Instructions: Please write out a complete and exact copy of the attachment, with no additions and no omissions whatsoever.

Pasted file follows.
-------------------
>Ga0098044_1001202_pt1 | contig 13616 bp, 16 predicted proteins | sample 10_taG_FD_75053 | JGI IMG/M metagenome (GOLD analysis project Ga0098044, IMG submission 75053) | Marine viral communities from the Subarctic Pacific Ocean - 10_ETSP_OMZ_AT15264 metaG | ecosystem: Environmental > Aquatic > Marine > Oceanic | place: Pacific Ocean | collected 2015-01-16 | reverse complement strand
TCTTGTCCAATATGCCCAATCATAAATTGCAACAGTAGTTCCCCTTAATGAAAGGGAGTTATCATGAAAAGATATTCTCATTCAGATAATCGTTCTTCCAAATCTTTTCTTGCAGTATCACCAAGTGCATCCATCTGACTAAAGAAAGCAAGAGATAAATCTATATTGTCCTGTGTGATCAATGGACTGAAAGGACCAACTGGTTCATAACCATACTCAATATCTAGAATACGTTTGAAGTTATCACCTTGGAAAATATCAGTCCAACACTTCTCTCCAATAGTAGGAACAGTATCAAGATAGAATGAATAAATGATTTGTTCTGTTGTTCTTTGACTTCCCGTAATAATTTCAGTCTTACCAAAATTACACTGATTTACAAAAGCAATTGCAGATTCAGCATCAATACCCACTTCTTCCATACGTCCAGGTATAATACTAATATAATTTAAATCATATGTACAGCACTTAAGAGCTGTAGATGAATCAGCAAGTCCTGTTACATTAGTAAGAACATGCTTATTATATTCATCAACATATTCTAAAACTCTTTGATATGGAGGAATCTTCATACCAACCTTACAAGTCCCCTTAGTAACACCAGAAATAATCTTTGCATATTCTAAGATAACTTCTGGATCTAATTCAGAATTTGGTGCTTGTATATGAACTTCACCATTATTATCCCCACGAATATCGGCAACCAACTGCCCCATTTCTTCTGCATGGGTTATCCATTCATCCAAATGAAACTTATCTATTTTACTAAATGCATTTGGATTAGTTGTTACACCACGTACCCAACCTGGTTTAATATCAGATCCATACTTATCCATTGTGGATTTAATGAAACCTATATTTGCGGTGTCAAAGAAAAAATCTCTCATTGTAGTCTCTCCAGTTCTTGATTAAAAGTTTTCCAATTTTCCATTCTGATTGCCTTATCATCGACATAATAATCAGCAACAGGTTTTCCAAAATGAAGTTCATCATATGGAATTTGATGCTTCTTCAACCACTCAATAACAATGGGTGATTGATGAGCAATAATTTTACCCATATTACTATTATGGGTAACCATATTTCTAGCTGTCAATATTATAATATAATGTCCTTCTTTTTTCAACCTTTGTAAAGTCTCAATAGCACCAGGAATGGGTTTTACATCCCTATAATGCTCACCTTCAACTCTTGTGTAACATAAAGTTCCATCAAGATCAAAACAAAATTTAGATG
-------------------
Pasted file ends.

>Ga0098044_1001202_pt1 | contig 13616 bp, 16 predicted proteins | sample 10_taG_FD_75053 | JGI IMG/M metagenome (GOLD analysis project Ga0098044, IMG submission 75053) | Marine viral communities from the Subarctic Pacific Ocean - 10_ETSP_OMZ_AT15264 metaG | ecosystem: Environmental > Aquatic > Marine > Oceanic | place: Pacific Ocean | collected 2015-01-16 | reverse complement strand
TCTTGTCCAATATGCCCAATCATAAATTGCAACAGTAGTTCCCCTTAATGAAAGGGAGTTATCATGAAAAGATATTCTCATTCAGATAATCGTTCTTCCAAATCTTTTCTTGCAGTATCACCAAGTGCATCCATCTGACTAAAGAAAGCAAGAGATAAATCTATATTGTCCTGTGTGATCAATGGACTGAAAGGACCAACTGGTTCATAACCATACTCAATATCTAGAATACGTTTGAAGTTATCACCTTGGAAAATATCAGTCCAACACTTCTCTCCAATAGTAGGAACAGTATCAAGATAGAATGAATAAATGATTTGTTCTGTTGTTCTTTGACTTCCCGTAATAATTTCAGTCTTACCAAAATTACACTGATTTACAAAAGCAATTGCAGATTCAGCATCAATACCCACTTCTTCCATACGTCCAGGTATAATACTAATATAATTTAAATCATATGTACAGCACTTAAGAGCTGTAGATGAATCAGCAAGTCCTGTTACATTAGTAAGAACATGCTTATTATATTCATCAACATATTCTAAAACTCTTTGATATGGAGGAATCTTCATACCAACCTTACAAGTCCCCTTAGTAACACCAGAAATAATCTTTGCATATTCTAAGATAACTTCTGGATCTAATTCAGAATTTGGTGCTTGTATATGAACTTCACCATTATTATCCCCACGAATATCGGCAACCAACTGCCCCATTTCTTCTGCATGGGTTATCCATTCATCCAAATGAAACTTATCTATTTTACTAAATGCATTTGGATTAGTTGTTACACCACGTACCCAACCTGGTTTAATATCAGATCCATACTTATCCATTGTGGATTTAATGAAACCTATATTTGCGGTGTCAAAGAAAAAATCTCTCATTGTAGTCTCTCCAGTTCTTGATTAAAAGTTTTCCAATTTTCCATTCTGATTGCCTTATCATCGACATAATAATCAGCAACAGGTTTTCCAAAATGAAGTTCATCATATGGAATTTGATGCTTCTTCAACCACTCAATAACAATGGGTGATTGATGAGCAATAATTTTACCCATATTACTATTATGGGTAACCATATTTCTAGCTGTCAATATTATAATATAATGTCCTTCTTTTTTCAACCTTTGTAAAGTCTCAATAGCACCAGGAATGGGTTTTACATCCCTATAATGCTCACCTTCAACTCTTGTGTAACATAAAGTTCCATCAAGATCAAAACAAAATTTAGATG